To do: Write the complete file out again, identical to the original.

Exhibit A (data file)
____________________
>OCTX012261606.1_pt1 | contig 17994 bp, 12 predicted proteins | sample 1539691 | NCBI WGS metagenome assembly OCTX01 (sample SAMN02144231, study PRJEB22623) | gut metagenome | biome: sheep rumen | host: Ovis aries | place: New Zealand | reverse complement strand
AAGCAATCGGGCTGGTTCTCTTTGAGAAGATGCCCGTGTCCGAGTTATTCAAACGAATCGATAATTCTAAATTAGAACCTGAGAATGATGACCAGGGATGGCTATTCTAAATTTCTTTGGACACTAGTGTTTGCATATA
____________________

>OCTX012261606.1_pt1 | contig 17994 bp, 12 predicted proteins | sample 1539691 | NCBI WGS metagenome assembly OCTX01 (sample SAMN02144231, study PRJEB22623) | gut metagenome | biome: sheep rumen | host: Ovis aries | place: New Zealand | reverse complement strand
AAGCAATCGGGCTGGTTCTCTTTGAGAAGATGCCCGTGTCCGAGTTATTCAAACGAATCGATAATTCTAAATTAGAACCTGAGAATGATGACCAGGGATGGCTATTCTAAATTTCTTTGGACACTAGTGTTTGCATATA